Dr. Sephus explained a bit about bias avoidance and how extensive an activity it has to be. The key takeaway: Teams must carefully think through their goals and ask questions about bad end states, then work backward to ensure those undesirable results don’t happen. Data must be appropriately diverse (you don’t want your facial recognition data set to be made of primarily light-skinned people, for example, because then you get this kind of result).

Another important factor, Dr. Sephus said, is not blindly using public data sets without understanding what’s in them. “You’d be surprised [at] what we’ve seen,” she said, “looking through some of the most commonly sold data sets out there, especially those dealing with humans.”

Without an effort to avoid bias, AI/ML can lead to poor outcomes. Dr. Sephus pointed out that in the financial technology world, algorithmic-backed recommendations are often used to determine loan approval, and this can be problematic. Financial institutions are legally prohibited from explicitly considering race in lending decisions, yet minority applicants are more likely to have mortgage applications rejected than white applicants—even after controlling for factors like household income and the level of other debts.

Last year, two finance professors—Laura Blattner at Stanford and Scott Nelson at the University of Chicago—published research exploring how credit-scoring algorithms can disadvantage racial minorities. They obtained a large data set of credit decisions, along with data about applicants’ credit scores and subsequent defaults. This allowed them to compare the credit performance of those who received loans against those who were rejected.

If someone was rejected for a mortgage and then later defaulted on another loan, that suggests the bank was right to reject them. The authors compared loan approval rates and default rates for white and minority applicants and found that banks were more likely to reject Black applicants who subsequently proved to be good credit risks.

In their study, Blattner and Nelson consider two possible explanations for this disparity. One is model bias, where credit-scoring agencies choose algorithms that are better suited for evaluating white applicants than Black ones. This could happen if the training data set has many more white applicants than Black ones, causing a badly designed training algorithm to optimize for predicting the creditworthiness of white applicants but then produce erratic results for Black applicants.

But the researchers ultimately concluded that algorithms were not to blame. They experimented with several alternative machine-learning algorithms and found that they all produced similar results, with lower predictive accuracy for minority and low-income borrowers.

Instead, Blattner and Nelson conclude that data bias explains the disparate treatment of white and minority applicants. One issue is what they call the “thin file” problem: Minority mortgage applicants tend to have had fewer credit cards, auto loans, or other credit products over the course of their lives. With less data to work with, credit-scoring algorithms are less confident in an applicant’s creditworthiness and are therefore more likely to reject their application.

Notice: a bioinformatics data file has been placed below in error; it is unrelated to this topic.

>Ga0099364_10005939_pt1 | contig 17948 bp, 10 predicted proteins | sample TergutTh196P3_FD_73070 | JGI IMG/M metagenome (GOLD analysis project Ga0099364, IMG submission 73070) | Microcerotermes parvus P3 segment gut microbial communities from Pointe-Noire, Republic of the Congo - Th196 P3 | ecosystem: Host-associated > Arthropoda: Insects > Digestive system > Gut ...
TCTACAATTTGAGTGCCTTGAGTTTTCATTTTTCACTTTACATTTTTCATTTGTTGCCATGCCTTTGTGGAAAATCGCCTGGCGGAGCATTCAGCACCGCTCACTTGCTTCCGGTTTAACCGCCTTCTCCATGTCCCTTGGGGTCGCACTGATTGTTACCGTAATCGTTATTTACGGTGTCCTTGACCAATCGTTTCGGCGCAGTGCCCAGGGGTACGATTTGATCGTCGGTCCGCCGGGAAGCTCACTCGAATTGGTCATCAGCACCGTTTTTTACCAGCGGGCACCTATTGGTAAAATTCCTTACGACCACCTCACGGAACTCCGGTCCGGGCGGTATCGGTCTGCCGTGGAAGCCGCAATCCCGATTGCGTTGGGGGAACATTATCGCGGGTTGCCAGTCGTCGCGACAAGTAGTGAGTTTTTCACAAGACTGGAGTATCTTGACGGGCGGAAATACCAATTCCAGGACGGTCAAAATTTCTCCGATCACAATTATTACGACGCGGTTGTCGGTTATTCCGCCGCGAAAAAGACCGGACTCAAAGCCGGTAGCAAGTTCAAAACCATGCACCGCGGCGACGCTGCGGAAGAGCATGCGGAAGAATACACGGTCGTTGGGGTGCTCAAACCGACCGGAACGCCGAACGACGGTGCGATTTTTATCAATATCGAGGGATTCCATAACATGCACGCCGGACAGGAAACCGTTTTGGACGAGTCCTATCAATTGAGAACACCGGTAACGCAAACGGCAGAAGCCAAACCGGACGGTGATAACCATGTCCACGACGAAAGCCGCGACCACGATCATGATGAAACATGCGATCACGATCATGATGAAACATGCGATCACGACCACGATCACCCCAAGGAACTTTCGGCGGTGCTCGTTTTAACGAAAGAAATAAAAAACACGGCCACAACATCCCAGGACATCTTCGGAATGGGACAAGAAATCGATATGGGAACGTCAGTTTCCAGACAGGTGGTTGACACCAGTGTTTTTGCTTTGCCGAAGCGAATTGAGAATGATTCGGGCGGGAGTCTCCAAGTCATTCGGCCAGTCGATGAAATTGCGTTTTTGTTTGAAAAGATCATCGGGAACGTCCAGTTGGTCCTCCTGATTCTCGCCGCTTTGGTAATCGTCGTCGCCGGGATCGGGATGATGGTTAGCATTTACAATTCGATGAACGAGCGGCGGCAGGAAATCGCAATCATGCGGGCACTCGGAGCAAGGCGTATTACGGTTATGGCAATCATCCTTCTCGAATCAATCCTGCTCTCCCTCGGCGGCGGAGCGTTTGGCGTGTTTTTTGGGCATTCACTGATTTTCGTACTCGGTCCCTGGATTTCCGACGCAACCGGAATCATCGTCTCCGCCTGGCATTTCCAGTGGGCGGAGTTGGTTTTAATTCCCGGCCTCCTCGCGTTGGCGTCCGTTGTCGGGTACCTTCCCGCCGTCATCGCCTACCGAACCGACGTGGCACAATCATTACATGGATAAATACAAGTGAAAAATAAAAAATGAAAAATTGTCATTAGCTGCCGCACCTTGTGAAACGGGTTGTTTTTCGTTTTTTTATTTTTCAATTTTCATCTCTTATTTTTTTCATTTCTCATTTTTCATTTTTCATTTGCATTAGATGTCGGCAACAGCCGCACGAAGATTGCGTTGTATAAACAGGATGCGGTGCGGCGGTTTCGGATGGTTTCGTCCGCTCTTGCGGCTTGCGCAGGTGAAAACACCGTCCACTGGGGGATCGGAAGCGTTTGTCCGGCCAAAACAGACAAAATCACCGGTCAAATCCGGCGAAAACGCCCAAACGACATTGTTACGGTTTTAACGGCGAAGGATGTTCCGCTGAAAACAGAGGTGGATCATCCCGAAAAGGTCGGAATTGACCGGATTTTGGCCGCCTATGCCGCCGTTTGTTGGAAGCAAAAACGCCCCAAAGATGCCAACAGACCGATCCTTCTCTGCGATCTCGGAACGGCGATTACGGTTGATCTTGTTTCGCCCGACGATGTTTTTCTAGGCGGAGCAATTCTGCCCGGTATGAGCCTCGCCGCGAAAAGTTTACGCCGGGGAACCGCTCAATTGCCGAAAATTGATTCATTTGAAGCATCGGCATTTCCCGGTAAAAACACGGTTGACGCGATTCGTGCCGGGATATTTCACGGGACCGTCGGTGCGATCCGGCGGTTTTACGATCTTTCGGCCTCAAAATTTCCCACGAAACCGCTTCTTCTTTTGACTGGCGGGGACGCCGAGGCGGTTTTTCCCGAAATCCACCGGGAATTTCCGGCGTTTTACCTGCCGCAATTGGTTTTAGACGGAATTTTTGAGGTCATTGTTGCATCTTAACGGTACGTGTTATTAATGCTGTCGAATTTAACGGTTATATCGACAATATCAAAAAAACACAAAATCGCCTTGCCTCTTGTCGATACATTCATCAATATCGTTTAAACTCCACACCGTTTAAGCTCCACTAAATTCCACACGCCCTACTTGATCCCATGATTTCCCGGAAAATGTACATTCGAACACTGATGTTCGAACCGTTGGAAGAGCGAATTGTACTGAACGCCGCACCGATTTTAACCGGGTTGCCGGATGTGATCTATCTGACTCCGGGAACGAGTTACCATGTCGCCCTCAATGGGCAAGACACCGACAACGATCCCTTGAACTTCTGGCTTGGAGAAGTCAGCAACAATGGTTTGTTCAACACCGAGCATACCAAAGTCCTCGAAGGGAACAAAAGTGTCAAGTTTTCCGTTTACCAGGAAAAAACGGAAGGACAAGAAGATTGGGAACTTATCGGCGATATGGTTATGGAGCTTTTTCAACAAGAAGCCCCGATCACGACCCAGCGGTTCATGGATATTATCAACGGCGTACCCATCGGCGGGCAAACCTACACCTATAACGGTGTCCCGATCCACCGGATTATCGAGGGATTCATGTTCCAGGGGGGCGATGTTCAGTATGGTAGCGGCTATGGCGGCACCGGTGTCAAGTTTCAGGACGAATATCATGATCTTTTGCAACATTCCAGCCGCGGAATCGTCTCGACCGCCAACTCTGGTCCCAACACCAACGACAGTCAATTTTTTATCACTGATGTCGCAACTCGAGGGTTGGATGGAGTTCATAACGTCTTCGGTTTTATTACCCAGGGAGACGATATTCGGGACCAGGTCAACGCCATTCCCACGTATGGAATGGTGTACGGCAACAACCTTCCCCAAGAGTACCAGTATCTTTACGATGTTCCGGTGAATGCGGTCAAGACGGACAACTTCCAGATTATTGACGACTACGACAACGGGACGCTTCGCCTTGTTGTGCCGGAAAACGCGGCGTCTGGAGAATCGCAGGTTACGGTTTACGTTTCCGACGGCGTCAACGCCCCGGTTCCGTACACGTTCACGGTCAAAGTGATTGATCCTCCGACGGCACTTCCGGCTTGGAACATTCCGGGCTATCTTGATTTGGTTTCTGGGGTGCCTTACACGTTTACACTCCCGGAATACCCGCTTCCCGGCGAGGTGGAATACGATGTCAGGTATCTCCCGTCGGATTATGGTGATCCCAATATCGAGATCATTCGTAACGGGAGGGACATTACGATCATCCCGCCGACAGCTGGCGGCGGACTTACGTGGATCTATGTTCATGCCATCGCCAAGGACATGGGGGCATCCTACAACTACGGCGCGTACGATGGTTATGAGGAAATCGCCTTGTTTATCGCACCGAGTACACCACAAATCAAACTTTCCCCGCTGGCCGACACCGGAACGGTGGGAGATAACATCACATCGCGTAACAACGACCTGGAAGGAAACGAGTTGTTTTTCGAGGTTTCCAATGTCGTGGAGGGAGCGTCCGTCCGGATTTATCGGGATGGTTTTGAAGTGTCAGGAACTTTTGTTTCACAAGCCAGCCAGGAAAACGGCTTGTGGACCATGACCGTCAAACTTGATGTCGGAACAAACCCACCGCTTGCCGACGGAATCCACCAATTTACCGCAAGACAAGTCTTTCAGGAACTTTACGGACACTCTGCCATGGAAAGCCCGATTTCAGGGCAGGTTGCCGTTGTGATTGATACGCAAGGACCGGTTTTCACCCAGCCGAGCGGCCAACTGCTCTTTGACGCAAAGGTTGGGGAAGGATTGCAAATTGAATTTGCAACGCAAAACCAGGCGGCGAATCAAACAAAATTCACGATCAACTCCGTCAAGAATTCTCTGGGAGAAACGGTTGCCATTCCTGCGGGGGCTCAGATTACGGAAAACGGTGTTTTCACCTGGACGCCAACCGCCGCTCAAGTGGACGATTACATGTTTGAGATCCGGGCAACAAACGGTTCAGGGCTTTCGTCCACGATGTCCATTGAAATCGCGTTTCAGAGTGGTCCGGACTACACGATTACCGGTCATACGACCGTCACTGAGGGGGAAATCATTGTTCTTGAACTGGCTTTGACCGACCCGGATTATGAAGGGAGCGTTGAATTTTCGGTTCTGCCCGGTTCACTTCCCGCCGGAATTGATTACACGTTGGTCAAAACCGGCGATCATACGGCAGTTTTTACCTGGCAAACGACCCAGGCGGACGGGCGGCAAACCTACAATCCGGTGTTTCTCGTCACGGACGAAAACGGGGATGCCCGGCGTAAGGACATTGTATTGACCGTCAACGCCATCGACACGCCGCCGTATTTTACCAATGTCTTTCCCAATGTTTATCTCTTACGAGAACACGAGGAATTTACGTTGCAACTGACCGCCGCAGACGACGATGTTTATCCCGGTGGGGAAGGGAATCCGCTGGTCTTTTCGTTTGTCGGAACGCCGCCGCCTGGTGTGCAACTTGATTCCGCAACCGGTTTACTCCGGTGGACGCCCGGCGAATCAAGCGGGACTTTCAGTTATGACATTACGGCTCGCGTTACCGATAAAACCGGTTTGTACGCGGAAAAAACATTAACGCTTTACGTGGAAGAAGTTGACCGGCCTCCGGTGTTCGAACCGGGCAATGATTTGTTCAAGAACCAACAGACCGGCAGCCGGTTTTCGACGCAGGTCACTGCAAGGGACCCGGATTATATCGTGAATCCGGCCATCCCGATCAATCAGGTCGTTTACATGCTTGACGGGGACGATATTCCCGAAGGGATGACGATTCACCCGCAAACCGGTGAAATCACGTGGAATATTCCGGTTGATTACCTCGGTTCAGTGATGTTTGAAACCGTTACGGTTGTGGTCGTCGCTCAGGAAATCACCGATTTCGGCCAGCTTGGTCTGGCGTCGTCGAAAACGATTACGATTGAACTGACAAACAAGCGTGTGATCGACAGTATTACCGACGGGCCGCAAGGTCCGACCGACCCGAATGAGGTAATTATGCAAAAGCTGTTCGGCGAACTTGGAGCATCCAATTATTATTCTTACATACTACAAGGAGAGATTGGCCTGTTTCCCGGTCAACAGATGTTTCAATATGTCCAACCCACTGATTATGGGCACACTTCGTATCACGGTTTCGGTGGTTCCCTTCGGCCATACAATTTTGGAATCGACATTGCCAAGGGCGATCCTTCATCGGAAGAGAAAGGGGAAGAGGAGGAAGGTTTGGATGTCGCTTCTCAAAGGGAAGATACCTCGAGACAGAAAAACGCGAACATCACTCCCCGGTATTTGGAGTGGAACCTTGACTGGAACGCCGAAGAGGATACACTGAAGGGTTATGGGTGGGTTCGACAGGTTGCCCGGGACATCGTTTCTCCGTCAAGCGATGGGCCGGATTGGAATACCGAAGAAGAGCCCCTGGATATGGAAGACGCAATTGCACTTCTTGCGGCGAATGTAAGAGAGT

Of course, a minority applicant’s “thin file” might happen through no fault of their own. Maybe discrimination prevented them from getting loans earlier in their lives. Maybe their parents couldn’t afford to send them to college, leading to lower earnings. An algorithm doesn’t have any of that context—it just sees a limited credit history and concludes that it represents a higher risk.

Dr. Sephus urged companies to think carefully about these kinds of data issues. “You shouldn’t just take publicly available data sets [at] face value,” she said. “There could be a lot of issues with the data.”

Blowing away barriers

As we wrapped up, I asked Dr. Sephus to talk a bit about her nonprofit work in Jackson, Mississippi, where she founded a nonprofit organization called The Bean Path. “We’ve helped over 1,500 people in the last three-plus years gain exposure and access to technology,” she explained, “things that should be household names, but oftentimes they aren’t in certain communities.”

The Bean Path needed space to scale up, so Dr. Sephus began acquiring land and buildings in downtown Jackson to build out something that has come to be known as the Jackson Tech District. The development project will open its doors later this summer with its first building, which will feature a makerspace where community members can use 3D printers, laser cutters, and other maker tools to build things. More buildings and projects will follow.

She was clearly excited about being able to attack the problem of access to technology. By introducing this and other technology to folks who wouldn’t ordinarily have encountered it, you can create some sparks—and, for the right person, those sparks might turn into a brightly burning love for technology.

“It’s all about how… you bridge that access to these technologies and this programming, learning about AI and NFTs and all these things—cloud computing for the average person,” she said. “We’re opening that this summer. We have a big summer camp we’re starting. So the rest is—the sky’s the limit from there.”

Ars author Tim Lee contributed to this report.

Listing image by iStock / Getty Images Plus